Вы находитесь на странице: 1из 6

GLOBAL FINANCIAL CRISIS:

Global Financial Crisis: the root cause


The reason behind the global financial crisis is the subprime crisis, epicentre of which is
US. What happened was that many corporations awarded to loans to debtors classified as sub
prime. These investments appeared to be very lucrative as the returns expected were higher as
these were lend at higher rates. But the flip side of these was the high credit risk involved. Due to
their lucrative offers, these investments were made at a very big scale. The creditworthiness of
the debtors was ignored. For a number of years prior to the crisis, declining lending standards, an
increase in loan incentives such as easy initial terms, and a long-term trend of rising housing
prices had encouraged borrowers to assume difficult mortgages in the belief they would be able
to quickly refinance at more favourable terms. However, once interest rates began to rise and
housing prices started to drop moderately in 20062007 in many parts of the U.S., refinancing
became more difficult. This led to drastic increase in the number of defaulters leading to the
major financial crisis of the century.
I mpact on I ndia
Indian economy was also hit by Global Financial crisis but to a limited extent. Indices of
Stock Markets (Nifty, Sensex etc) plummeted but not because of loss of confidence of
domestic investors significantly. The major reason for downward trend in these indices is
the excessive outflow by FIIs as they are facing liquidity crunch in other countries as well
as they are hit by panic. Indian Stock Exchanges saw year to date (YTD) FII outflow of
$9.2 bn. With US bailout package in place, pressure on liquidity will ease and stability to
the Indian market.
Indian economy being a domestic consumption driven economy with exports constituting
a very small portion of GDP is insulated from global crisis to great extent. GDP is
expected to grow at 7-8%.
Barring domestic brokerages, this meltdown has not affected any domestic BFSI
(Banking, Financial Services & Insurance) business significantly. Public sector banks are
safe. Apart from reasonable exposure that some Indian private sector banks have, rest of
the business is as usual. Indian regulators (RBI & SEBI) have done a good job by putting
caps and regulations on foreign investments. RBI, for instance, had used ECB, Repo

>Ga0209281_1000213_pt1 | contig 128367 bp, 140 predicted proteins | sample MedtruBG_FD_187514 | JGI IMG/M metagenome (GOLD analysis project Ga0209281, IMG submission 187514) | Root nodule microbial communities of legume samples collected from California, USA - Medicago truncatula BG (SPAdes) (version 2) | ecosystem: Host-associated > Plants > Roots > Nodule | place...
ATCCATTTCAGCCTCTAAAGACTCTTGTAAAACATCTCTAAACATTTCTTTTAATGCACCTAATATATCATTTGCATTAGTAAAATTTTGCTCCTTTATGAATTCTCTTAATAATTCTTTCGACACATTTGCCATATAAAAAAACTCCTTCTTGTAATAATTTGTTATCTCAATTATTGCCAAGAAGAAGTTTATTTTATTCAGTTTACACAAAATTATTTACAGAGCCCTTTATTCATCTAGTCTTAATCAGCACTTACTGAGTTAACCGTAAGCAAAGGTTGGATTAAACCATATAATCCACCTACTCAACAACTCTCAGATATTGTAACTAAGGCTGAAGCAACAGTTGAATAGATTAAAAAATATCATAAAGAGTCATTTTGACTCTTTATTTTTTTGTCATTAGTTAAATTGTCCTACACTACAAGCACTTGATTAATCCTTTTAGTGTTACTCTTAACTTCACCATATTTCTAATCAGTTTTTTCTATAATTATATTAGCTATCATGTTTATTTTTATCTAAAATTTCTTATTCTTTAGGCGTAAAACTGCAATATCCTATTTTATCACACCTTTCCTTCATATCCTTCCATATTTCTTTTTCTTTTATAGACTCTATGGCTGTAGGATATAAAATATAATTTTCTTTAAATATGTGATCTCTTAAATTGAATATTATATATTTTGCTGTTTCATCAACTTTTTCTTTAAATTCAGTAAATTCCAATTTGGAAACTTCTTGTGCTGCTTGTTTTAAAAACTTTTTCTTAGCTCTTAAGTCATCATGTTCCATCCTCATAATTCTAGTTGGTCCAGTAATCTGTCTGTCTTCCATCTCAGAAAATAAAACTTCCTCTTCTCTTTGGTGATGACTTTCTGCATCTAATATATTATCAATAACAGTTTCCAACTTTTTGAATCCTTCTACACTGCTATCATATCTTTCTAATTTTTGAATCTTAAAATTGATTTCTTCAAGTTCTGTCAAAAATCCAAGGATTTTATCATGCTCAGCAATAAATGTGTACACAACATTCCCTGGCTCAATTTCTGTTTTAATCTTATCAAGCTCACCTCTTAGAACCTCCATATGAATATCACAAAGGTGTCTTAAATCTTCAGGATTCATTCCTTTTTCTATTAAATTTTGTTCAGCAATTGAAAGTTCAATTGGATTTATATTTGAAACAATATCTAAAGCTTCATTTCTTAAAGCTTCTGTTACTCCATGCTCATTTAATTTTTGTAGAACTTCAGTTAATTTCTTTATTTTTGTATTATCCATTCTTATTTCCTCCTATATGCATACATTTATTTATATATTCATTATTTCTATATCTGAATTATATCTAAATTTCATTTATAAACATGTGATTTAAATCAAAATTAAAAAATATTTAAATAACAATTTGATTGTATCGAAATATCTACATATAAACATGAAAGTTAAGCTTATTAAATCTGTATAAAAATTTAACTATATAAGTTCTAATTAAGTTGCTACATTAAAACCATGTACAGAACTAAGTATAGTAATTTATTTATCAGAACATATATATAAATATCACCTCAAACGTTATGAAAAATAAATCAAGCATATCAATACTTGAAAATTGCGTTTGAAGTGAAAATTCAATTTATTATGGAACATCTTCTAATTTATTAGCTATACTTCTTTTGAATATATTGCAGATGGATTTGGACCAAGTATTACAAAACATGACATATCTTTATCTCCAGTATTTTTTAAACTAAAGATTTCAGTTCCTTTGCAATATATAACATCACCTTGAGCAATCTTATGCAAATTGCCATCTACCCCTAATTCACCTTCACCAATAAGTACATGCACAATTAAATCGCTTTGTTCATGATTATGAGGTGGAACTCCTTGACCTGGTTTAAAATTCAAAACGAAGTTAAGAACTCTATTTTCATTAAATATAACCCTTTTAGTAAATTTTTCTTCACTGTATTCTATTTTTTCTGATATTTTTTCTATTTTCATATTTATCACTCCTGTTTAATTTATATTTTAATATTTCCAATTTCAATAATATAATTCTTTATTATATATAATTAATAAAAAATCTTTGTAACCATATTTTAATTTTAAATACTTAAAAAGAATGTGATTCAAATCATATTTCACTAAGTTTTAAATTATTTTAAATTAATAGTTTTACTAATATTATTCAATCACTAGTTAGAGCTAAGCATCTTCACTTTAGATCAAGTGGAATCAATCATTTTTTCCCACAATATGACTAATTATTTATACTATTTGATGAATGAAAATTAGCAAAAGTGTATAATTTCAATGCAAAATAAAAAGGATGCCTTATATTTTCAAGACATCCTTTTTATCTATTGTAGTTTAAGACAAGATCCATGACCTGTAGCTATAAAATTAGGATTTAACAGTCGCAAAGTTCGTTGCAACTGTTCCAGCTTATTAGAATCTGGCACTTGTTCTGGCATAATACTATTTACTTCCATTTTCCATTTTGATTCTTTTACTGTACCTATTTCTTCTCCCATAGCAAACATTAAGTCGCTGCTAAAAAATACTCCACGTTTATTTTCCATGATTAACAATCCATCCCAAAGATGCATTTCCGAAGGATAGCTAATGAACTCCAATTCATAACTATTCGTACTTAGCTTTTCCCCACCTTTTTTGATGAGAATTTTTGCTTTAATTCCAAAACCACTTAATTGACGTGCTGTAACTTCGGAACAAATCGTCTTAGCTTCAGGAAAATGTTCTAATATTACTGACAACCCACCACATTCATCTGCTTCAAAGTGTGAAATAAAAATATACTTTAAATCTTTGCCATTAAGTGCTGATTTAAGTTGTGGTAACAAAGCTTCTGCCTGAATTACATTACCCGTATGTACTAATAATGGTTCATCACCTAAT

Rates, CRR & LAF (Liquidity Adjustment Facility) to good effect.
Moreover, Indian economy is undergoing real economic growth (infrastructure, services
etc) unlike the developed countries experiencing financial growth (excessive lending
etc.). Hence, Indian economys growth is not so much impacted by the financial turmoil
when compared with countries like US and UK which are epicentres for this crisis.
. FIIs pulling out
The FIIs, who have been in exit mode since January, have liquidated shares worth Rs 8,739,
only in the first fortnight of September. The net sales, since the beginning of 2008 are estimated
at over Rs 37,000 crores. This means that corporates access to overseas funds will be limited
and more expensive going forward. Lenders will now look more closely at who is the counter-
party and make a careful assessment before taking on additional risks. This could mean a
tightening of liquidity with further rise in interest rates. And industry, which is already in a tight
spot, will be squeezed further. The concerted intervention by central banks of developed
countries in injecting liquidity is expected to reduce the unwinding of India investments held by
foreign entities, but fresh investment flows into India are in doubt.

Other areas where the Indian economy has been effected areas are as follows:-
1. Effect on Dalal Street
2. Effect on employment level
3. Effect on insurance sector
4. Impact on other sectors
6. Effect on Indian Banks

Macro-economical aspects
Impact of this financial turmoil on the macro-economic factors are summarized in the following
points-
1. Borrowing costs up
RBI had announced measures to salvage the falling Rupee, which had crossed Rs48 to
the Dollar. It said it would continue to sell Dollars through agent banks or intervene
directly to meet any supply-demand gaps.
While the RBI steps did have a salutary affect on the sliding Rupees vis--vis the dollar,
it will be a while before credit starts flowing as before. Promoters of companies would be
hit by depreciation in value of their equity holdings, which are normally leveraged to
provide additional capital sought by way of preferential issues or for shoring up their
holdings in the company. Promoters who have already borrowed against their holdings